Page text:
Keeping the peace and resolving the militarised territorial dispute between Eritrea and Ethiopia


The United Nations Mission in Ethiopia and Eritrea helped to prevent renewed interstate conflict between Eritrea and Ethiopia while the militarised territorial dispute that sparked the 1998-2000 war was eventually resolved by the work of the Independent Boundary Commission of the Permanent Court of Arbitration.

Eritrea gained independence from Ethiopia in 1993, and although the 1000km border between them was already defined by colonial era treaties, it was yet to be demarcated. The governments in both countries were former wartime allies, but relations soon deteriorated and, in late 1997, several armed clashes occurred on the border.1 A joint Border Commission was established to investigate the dispute, however only one meeting was held before relations soured further. In May 1998, Eritrean forces occupied the disputed territory, sparking an armed conflict.2 The Organisation of African Unity (OAU) acted quickly to try and bring the belligerents to the negotiating table, presenting an initiative developed by the Rwandan and US governments. The Government of Eritrea rejected the proposal, and, in response, the Ethiopian military launched a large offensive against the Eritrean positions in February 1999. In a change of tack, the Eritrean leadership accepted the OAU proposals, only for their Ethiopian counterparts to refuse to sign an article on technical arrangements in the proposal.3 The fighting continued, with Ethiopian forces launching additional large offensives in early 2000.

Indirect talks resumed in April 2000 with little progress, however once Ethiopian troops had struck deep into Eritrean territory, the belligerent parties gathered for talks in Algiers, Algeria. The negotiations culminated in June 2000 with the Agreement on Cessation of Hostilities, which affirmed the disputed territory to be under Ethiopian administration, stipulated the withdrawal of Eritrean troops out of a 25km demilitarised zone, and called for a UN peacekeeping force to assist with implementation.4 In September 2000, the first of 4,200 peacekeepers of the United Nations Mission in Eritrea and Ethiopia (UNMEE) arrived to supervise withdrawals and monitor the demilitarised zone.5 With peacekeepers in place and their respective armies withdrawn from the demilitarised zone, the leaders of Eritrea and Ethiopia met in Algiers to continue the peace talks.6 Building on previous proposals, the parties signed a formal peace treaty witnessed by the UN Secretary-General and representatives from the OAU, EU, and the governments of Algeria and the USA in December 2000, ending the armed conflict and placing responsibility for resolving the dispute in the hands of neutral commissions, including an Independent Boundary Commission established for the purpose at the Permanent Court of Arbitration.7 The UN Cartographic Section supported the work of the Commission, which issued its verdicts in April 2002.8 The brutal war cost the lives of almost 100,000 people, however consistent efforts to facilitate dialogue and the deployment of UNMEE helped to bring the fighting to an end.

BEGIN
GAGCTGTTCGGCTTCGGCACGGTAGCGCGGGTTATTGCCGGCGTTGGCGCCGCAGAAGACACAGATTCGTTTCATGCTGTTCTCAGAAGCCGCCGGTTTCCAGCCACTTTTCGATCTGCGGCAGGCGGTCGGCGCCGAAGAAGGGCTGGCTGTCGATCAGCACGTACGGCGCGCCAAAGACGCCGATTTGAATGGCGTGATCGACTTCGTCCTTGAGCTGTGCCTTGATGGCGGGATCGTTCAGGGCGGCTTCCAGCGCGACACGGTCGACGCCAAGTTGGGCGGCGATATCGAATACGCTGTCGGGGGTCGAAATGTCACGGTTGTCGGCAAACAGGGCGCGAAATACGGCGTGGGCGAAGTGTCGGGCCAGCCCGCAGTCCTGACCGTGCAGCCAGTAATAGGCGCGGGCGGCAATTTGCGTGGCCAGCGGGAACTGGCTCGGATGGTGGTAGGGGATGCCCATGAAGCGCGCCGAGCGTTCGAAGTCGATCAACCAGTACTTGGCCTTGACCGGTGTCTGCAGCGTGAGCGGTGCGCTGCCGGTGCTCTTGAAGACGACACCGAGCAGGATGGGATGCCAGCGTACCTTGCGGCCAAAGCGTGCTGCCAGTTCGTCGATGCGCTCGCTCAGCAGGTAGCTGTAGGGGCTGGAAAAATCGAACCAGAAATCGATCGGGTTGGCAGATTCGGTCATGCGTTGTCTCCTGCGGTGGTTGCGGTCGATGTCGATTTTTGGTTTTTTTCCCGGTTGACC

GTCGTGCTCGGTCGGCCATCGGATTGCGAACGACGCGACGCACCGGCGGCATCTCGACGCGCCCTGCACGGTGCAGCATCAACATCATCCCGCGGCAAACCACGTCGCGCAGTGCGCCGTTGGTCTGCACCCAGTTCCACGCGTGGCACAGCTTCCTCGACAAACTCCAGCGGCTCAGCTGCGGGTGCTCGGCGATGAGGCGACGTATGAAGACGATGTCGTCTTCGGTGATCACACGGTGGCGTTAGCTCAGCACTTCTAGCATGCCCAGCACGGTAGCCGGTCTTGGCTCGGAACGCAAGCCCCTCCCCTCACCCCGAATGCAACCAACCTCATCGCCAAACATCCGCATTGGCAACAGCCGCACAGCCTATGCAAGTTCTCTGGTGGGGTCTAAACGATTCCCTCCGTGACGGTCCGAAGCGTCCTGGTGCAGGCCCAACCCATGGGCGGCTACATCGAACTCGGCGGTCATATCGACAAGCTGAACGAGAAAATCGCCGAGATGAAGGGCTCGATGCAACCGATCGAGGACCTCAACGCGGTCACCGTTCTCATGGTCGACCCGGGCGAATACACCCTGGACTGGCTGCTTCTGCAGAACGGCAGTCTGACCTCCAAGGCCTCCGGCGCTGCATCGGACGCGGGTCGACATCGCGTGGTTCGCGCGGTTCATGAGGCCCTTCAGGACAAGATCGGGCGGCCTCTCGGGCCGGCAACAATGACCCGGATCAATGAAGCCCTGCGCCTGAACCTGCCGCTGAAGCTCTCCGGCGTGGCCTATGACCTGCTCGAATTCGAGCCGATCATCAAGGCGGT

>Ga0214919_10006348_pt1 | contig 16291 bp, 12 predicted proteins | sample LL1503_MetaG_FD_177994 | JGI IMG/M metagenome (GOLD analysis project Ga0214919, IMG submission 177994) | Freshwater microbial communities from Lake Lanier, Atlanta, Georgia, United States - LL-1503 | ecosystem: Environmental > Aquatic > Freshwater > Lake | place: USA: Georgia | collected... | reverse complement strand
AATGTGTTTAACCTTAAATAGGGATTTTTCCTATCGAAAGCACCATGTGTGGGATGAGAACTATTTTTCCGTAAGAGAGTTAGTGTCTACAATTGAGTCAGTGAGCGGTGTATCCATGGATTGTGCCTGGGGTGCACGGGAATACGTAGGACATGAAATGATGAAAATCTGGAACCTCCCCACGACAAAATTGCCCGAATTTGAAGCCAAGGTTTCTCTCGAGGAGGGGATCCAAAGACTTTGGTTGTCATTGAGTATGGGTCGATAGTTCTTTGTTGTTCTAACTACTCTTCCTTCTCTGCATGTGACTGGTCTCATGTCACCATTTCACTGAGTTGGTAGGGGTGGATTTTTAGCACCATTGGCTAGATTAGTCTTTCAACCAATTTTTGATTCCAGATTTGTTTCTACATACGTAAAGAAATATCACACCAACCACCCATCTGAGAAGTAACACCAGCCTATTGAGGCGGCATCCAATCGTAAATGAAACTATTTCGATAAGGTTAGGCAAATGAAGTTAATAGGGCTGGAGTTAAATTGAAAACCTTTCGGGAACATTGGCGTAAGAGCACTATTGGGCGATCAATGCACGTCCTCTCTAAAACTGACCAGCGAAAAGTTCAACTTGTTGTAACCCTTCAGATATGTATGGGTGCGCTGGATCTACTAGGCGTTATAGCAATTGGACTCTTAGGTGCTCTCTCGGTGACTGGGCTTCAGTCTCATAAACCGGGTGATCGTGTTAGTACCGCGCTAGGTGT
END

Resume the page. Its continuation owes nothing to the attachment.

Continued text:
2 Terrence Lyons. “The Ethiopia-Eritrea Conflict and the Search for Peace in the Horn of Africa.” Review of African Political Economy, Vol. 36, No. 120. (2009) p.168

3 International Crisis Group. “Ethiopia and Eritrea: Preventing War.” Africa Report, No. 101. (2005) p.2

4 Agreement on Cessation of Hostilities between the Government of the Federal Democratic Republic of Ethiopia and the Government of the State of Eritrea, 2000. Available at: (Accessed 01/12/2020)

5 UNMEE. Background. (UN, 2020) Available at: (Accessed 01/12/2020)

6 International Crisis Group. “Ethiopia and Eritrea.” p.3

7 Agreement between the Government of the State of Eritrea and the Government of the Federal Democratic Republic of Ethiopia, 2000. Available at: (Accessed 01/12/2020)

8 Permanent Court of Arbitration. Eritrea-Ethiopia Boundary Commission. (PCA, 2022) Available at: (Accessed 17/01/2022)

Start Year


End Year




UN Regional Group


Type of Conflict

Risk of an interstate conflict

Type of Initiative

Peacekeeping mission, Resolution of a militarised territorial dispute

Main Implementing Organisation(s)

The UN and the Permanent Court of Arbitration




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